Search Engine Optimisation

Search engine optimisation is an algorithm that indexes and ranks pages based on signals. Signals are indicators that the page contains quality information. These signals used in ranking are constantly evolving as search engines strive to provide better and better results.

Increasing the number of positive signals for your pages will improve its ranking.

The best method of improving your ranking is to:

1. Analyse the top ranked pages; 2. Replicate the positive signals used by those pages; 3. Improve on their weak signals.

Let’s look at some of the most important signals…

Content Content Content

Regularly updated quality content is the most important criteria for good search engine rankings. The content must be unique (simply cutting and copying from another website is a signal for poor quality), flow naturally, be spell checked, and with good grammar. Cross linking the content to other articles on your site, and to external sites which rank well for the keyword or phrase being referenced in the content. Search engines like content which is unique, well organised, and coherent. Try to ensure that your page is aimed at a particular keyword or phrase otherwise it confuses both the visitor and search engines. Also check your page for grammatical errors and spelling mistakes.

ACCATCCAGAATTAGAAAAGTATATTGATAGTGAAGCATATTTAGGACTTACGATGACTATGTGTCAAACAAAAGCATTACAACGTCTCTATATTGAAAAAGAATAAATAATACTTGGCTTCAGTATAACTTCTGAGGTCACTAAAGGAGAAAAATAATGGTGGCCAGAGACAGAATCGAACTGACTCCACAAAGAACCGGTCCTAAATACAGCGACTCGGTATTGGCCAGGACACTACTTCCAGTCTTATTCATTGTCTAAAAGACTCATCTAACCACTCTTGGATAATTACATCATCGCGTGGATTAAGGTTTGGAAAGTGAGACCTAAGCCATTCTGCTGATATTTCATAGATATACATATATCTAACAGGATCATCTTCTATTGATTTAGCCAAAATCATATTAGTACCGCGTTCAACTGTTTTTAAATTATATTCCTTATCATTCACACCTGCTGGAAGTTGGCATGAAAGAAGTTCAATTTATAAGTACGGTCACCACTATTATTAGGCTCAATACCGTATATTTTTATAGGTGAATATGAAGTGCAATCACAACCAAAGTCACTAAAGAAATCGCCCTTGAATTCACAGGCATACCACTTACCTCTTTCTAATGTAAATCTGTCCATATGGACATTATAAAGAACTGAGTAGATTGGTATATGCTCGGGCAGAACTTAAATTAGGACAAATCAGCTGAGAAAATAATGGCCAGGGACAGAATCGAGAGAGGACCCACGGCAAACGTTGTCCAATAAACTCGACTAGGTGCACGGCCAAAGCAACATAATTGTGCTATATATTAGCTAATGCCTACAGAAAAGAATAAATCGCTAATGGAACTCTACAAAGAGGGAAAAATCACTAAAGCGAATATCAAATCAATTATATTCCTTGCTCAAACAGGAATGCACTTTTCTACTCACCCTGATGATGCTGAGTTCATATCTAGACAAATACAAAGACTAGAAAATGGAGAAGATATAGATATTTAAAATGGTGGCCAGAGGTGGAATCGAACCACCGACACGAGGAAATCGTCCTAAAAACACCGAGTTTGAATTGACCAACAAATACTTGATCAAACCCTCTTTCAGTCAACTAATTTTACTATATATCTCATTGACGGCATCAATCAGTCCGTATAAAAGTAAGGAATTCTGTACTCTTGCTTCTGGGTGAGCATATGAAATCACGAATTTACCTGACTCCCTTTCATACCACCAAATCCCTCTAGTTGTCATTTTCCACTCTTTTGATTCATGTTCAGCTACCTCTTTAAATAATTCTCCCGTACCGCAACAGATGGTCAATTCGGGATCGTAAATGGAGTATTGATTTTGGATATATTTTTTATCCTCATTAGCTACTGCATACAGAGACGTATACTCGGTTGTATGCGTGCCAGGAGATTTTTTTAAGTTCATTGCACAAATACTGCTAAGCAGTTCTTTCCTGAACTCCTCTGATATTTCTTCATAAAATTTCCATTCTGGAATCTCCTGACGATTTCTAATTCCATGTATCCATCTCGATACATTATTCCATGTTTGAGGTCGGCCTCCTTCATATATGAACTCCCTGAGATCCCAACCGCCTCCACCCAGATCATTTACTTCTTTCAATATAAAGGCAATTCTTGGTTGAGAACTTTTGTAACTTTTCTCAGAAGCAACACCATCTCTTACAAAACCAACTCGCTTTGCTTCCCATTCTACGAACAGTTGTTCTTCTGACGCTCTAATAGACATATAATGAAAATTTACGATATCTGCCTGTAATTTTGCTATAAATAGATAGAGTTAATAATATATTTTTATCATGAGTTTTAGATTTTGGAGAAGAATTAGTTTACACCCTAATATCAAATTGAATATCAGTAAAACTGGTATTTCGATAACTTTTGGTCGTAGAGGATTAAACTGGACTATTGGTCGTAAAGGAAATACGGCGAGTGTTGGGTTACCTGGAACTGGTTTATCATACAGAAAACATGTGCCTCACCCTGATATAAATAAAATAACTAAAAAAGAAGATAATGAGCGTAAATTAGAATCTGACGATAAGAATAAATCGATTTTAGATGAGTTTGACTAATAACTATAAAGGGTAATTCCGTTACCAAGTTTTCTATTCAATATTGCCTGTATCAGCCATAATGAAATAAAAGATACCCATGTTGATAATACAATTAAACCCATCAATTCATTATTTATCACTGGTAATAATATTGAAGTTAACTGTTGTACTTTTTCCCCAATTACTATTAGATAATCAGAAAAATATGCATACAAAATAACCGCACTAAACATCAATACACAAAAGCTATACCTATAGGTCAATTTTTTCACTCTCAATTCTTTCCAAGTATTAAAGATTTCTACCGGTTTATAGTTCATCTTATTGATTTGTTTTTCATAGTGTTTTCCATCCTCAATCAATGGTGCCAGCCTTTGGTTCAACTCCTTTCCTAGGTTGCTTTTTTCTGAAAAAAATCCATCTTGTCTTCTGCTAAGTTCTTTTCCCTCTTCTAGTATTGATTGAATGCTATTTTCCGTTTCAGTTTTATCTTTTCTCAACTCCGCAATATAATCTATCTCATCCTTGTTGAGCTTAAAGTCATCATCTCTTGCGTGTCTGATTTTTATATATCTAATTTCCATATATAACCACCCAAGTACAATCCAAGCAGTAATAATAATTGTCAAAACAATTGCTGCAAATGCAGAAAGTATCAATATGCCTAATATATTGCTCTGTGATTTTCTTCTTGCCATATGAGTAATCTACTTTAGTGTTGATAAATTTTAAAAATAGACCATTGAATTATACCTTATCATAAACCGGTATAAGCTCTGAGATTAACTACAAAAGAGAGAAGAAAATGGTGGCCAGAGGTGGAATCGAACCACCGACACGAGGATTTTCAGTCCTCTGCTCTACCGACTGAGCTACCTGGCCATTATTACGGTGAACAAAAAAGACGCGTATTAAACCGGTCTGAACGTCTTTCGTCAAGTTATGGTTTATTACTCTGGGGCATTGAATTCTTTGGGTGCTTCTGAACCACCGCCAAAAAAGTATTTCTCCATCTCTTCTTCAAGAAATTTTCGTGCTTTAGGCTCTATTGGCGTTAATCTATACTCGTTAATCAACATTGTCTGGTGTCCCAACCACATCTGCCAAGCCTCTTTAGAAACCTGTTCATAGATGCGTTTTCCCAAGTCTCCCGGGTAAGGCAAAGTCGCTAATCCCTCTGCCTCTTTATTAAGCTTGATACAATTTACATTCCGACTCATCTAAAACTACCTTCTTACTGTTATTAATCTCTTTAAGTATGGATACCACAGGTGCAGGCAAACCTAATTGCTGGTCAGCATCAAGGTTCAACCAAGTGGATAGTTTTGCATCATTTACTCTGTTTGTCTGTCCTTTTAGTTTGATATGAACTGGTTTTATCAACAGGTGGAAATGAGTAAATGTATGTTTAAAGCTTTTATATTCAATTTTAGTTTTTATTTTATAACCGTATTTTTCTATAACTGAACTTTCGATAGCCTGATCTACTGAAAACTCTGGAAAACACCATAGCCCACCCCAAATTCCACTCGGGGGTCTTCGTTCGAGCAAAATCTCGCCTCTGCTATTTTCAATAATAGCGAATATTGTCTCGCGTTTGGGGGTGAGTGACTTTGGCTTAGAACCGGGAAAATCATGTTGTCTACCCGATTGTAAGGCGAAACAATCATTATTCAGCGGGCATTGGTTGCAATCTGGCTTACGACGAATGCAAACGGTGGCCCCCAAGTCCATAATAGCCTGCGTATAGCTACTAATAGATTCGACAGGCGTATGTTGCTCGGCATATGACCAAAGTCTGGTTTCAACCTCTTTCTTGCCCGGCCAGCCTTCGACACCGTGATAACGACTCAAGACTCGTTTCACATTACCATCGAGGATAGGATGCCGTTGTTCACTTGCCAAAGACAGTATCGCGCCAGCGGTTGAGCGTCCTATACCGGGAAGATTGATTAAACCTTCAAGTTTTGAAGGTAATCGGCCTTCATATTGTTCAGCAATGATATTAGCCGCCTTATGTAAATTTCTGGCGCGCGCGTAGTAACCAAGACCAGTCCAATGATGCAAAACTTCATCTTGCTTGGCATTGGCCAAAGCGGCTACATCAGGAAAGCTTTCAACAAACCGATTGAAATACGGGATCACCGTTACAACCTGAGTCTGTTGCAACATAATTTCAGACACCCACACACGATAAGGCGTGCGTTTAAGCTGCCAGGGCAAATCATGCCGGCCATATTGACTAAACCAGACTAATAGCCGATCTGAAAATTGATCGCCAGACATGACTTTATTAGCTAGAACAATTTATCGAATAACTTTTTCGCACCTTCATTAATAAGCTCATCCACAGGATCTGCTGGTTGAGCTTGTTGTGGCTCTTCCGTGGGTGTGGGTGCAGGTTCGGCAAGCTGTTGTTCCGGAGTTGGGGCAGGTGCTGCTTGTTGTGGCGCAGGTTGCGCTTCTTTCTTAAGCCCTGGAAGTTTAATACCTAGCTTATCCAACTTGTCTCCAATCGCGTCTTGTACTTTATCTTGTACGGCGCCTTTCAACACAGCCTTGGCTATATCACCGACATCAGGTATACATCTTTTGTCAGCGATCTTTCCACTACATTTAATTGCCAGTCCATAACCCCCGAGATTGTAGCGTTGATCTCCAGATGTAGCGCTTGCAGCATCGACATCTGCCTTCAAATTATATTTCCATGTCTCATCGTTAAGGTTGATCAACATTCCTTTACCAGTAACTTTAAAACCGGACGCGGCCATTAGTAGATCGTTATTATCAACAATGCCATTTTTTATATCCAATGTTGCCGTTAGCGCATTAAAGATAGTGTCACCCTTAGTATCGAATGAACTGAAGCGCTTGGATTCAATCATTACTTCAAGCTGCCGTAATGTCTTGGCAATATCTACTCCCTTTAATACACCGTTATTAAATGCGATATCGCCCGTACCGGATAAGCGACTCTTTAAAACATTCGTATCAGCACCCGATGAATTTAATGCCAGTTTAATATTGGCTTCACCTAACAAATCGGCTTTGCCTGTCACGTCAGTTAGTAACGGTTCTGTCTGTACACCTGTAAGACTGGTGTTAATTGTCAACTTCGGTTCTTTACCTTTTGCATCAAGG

In general, stuffing your content with keywords destroys the natural flow of the article and detracts from both the readability of your content to visitors and will detract from your quality score with search engines. Check your content with a Flesch-Kincaid readability score checker, and aim for a score of between 60-70.

Ensure that the language used in your page is consistent with the audience you are trying to engage.

A page should ideally be no bigger than 100Kb in size.

Page Load Speed

The speed at which a page loads and gets displayed on your device – research indicates that you lose 50% of visitors if they have to wait for more than 4 seconds. Google likes your web page to load in under two seconds. Increasingly mobile usage currently accounts for about 50% of searches, and that ratio is increasing rapidly. A page that loads quickly on the desktop does not necessarily load at the same speed on a mobile device. So it’s important to analyse and optimise pages for mobile, tablet and desktop.

The User Experience (UX)

Search engines can determine the quality of the user experience your page presents to a user, of particular importance is whether the page is mobile friendly. If you take a common sense point of view would you rank a page at the top of the search results for a search from a mobile phone if it does not display properly on a mobile device.

Amongst others search engines can work out:-

  • Does the page have to wait until all the elements are loaded before displaying content at the top of the page which is currently visible;
  • Whether the text is legible;
    whether buttons/links are sufficiently wide apart to be able to tap them easily;
  • Whether images compressed, and sized appropriately for the device;
    if plugins used to display content which might not work across different platforms;
  • If the page display an intermediate page which display ads whilst the page is loading;
  • Is the page configured so that the content can be displayed within the size of the screen without excessive scrolling.